What is Black Tongue?

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  • Written By: Mary McMahon
  • Edited By: O. Wallace
  • Last Modified Date: 17 January 2019
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Black tongue, also known as melanoglossia, is a condition in which the surface of the tongue turns dark or black. It may also become rough and develop a hairy appearance, in which case the condition may be known as black hairy tongue. Although this condition looks unsightly, it is not usually harmful, and it can be resolved with care at home in most cases. In a few instances, however, it may be necessary for someone wkith this problem to see a medical professional for a prescription.

There are a number of causes for black tongue. It can be caused by an overgrowth of fungi or bacteria in the mouth, in which case drugs may be needed to limit the growth, and it has been linked with a number of medications, including antibiotics and drugs that contain bismuth. Smokers, the elderly, people with poor oral hygiene, and people undergoing radiation treatments are all at risk for developing this condition.

Treatment usually involves scraping the tongue with a tongue scraper or brushing it with a toothbrush, in addition to observing better oral hygiene, with regular tooth brushing, flossing, and use of mouthwash. If the problem is persistent, a healthcare professional may take a culture of the black growth to find out what it is and recommend a medication to manage it.


This condition usually starts out as a series of dark spots on the tongue, which gradually merge to form a large dark patch. The tongue may feel heavy or rough in the mouth, and the sense of taste can be disrupted. In some cases, the papillae, also known as the tastebuds, can become swollen and elongated, contributing to the rough appearance. People sometimes develop black tongue overnight, often after taking a medication and not brushing their teeth, and it can be startling to wake up to.

When this problem develops, patients may opt to try self care at home to manage it. If a patient is on medication, it's a good idea to report the black tongue to a medical professional, just in case it's an unexpected side effect. Likewise, patients with compromised immune systems should speak to their healthcare provider about any unusual medical symptoms or conditions that emerge, so that he or she can decide whether or not the patient needs to come in for treatment. As with all conditions that can be managed at home, if the issue does not resolve after several days to a week of treatment, it's best to speak to a healthcare professional.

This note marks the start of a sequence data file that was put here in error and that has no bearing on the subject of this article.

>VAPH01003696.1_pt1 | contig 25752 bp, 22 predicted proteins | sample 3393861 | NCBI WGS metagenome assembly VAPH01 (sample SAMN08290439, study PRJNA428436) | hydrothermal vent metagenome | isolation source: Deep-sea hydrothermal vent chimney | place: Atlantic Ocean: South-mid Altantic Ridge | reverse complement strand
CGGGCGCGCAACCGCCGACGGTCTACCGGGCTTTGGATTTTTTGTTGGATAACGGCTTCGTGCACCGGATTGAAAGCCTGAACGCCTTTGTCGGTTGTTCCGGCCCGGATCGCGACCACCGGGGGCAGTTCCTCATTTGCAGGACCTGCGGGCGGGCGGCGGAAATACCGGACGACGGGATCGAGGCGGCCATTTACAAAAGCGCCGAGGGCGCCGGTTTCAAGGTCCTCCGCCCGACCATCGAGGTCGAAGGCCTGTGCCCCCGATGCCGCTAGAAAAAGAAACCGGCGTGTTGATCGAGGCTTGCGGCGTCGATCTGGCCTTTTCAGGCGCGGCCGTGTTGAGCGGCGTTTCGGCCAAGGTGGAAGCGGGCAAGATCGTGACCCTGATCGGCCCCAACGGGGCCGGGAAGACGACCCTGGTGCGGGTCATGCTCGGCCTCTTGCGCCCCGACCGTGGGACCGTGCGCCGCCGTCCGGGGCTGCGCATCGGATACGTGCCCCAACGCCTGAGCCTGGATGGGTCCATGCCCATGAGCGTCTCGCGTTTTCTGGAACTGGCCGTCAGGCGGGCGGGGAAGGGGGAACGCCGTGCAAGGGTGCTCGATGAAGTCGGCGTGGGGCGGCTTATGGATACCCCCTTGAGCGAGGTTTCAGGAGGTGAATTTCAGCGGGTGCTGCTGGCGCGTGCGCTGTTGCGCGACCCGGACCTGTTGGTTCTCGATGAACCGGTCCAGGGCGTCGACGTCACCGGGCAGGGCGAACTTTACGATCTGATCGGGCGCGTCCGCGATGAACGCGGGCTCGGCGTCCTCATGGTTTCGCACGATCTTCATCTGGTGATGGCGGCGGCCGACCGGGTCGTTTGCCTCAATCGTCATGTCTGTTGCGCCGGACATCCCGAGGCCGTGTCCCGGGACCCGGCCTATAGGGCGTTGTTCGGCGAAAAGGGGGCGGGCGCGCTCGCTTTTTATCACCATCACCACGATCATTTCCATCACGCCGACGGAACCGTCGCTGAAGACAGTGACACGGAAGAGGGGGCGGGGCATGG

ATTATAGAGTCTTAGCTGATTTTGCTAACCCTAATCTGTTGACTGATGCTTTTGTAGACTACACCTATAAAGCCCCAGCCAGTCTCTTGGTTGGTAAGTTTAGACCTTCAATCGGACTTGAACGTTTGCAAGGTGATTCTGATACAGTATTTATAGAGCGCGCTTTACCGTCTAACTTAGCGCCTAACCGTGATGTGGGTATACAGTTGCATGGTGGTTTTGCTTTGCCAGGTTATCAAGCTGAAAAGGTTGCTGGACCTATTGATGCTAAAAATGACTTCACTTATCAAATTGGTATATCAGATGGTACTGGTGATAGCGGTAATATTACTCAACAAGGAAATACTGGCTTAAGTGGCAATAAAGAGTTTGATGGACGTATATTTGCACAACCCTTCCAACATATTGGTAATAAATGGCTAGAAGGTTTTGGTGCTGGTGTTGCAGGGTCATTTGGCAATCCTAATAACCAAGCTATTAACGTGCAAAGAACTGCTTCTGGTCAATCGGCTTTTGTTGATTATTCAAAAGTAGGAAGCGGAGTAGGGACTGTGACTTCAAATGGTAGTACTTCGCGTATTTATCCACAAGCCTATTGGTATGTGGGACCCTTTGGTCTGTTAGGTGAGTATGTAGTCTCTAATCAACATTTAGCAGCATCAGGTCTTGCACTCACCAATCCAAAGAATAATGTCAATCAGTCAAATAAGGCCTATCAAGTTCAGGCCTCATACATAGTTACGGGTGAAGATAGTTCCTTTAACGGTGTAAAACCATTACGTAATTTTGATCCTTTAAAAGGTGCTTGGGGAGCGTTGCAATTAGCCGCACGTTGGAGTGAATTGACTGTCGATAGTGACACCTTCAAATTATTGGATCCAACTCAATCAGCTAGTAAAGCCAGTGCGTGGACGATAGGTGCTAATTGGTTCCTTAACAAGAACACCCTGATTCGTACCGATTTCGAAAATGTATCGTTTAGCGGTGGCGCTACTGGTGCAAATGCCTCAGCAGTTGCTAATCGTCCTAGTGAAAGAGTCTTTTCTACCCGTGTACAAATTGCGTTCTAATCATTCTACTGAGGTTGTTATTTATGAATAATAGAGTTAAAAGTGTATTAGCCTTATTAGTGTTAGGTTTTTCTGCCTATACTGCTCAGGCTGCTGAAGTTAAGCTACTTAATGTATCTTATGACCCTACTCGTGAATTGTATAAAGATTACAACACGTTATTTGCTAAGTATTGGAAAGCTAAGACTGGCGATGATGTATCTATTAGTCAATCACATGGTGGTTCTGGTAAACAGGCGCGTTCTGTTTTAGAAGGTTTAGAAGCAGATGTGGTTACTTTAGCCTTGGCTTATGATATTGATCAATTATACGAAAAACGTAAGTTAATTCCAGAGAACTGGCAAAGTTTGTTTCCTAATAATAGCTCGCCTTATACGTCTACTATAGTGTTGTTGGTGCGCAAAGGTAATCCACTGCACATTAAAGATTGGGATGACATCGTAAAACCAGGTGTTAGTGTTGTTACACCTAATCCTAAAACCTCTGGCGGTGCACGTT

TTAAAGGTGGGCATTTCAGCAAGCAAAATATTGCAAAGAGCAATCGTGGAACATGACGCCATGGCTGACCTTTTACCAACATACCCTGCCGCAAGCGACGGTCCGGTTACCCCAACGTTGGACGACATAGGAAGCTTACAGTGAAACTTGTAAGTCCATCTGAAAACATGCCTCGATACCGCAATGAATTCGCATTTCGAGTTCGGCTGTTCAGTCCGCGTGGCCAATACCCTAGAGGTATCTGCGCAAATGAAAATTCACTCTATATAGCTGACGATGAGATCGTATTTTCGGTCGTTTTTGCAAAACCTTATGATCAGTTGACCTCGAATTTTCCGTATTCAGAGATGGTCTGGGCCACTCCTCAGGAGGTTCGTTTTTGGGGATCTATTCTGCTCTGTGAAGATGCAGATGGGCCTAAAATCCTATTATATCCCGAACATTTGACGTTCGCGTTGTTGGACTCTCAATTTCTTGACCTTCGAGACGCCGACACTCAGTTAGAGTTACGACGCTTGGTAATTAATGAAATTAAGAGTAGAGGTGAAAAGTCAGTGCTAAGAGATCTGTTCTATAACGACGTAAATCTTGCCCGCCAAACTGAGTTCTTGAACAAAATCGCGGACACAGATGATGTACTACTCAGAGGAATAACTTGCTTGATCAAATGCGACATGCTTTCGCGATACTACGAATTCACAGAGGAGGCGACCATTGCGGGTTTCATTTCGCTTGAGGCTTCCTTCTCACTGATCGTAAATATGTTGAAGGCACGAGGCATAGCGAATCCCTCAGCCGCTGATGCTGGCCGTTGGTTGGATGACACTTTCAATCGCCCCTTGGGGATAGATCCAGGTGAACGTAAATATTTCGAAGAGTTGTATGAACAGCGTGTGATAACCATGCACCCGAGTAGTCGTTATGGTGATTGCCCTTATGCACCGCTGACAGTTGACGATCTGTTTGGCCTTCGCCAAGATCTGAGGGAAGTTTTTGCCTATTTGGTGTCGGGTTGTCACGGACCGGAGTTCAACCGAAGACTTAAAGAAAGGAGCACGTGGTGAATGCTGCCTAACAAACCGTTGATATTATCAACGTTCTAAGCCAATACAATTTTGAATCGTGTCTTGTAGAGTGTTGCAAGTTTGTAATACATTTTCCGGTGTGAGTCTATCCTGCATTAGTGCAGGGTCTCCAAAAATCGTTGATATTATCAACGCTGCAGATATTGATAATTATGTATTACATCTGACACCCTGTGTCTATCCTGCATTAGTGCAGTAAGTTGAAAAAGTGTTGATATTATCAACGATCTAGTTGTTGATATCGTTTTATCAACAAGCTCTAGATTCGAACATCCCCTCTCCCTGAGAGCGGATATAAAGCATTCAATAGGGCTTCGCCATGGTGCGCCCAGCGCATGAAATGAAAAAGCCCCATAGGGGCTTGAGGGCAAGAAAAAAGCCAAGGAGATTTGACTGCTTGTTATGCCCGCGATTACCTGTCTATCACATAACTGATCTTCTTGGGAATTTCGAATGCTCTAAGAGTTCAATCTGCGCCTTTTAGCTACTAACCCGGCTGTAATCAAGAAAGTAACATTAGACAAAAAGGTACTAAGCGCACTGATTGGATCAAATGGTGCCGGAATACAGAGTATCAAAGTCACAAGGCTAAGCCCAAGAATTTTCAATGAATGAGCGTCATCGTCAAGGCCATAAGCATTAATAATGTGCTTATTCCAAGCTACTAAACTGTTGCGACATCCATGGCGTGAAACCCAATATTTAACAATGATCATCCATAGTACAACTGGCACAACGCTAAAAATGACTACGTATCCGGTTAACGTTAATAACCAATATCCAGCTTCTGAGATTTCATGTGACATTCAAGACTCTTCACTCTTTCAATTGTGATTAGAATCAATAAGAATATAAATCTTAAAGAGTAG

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Post 3

Are Pepto Bismol and other similar medications the only cause of black tongue rings, or are there other causes?

Post 2

@ GenevaMech- The black residue on your tongue after ingesting pepto bismol is a result of the bismuth subsalicylate (C7H5BiO4) reacting with trace amounts of sulfur in your mouth and digestive track. When this compound reacts with sulfur, it creates bismuth sulfide, which is what turns your tongue, and possibly your stool black.

It is a harmless substance for the most part, only becoming dangerous when taken while recovering form chicken pox or the flu. When you have the chicken pox or the flu and you take C7H5BiO4 you can trigger the onset of Reye's syndrome, a deadly illness where fat starts to accumulate in the liver and other organs. Reye's syndrome is often misdiagnosed, and will often lead to coma or death.

Post 1

I never knew about black tongue until I was sick with a stomach bug. I must of drank a half a bottle of pepto bismal and got black tongue. It actually freaked me out, and I had no idea what it was. My tongue did not feel rough or anything, but it was black and i could taste a slightly metallic taste. I must have scrubber my tongue with a toothbrush for twenty minutes trying to get it to go away. I asked some friends about it and I was told that my tongue can turn black if I drink old pepto bismal that has started to separate. I do not know if this is true, but ever since that instance I cannot drink pepto bismal anymore.

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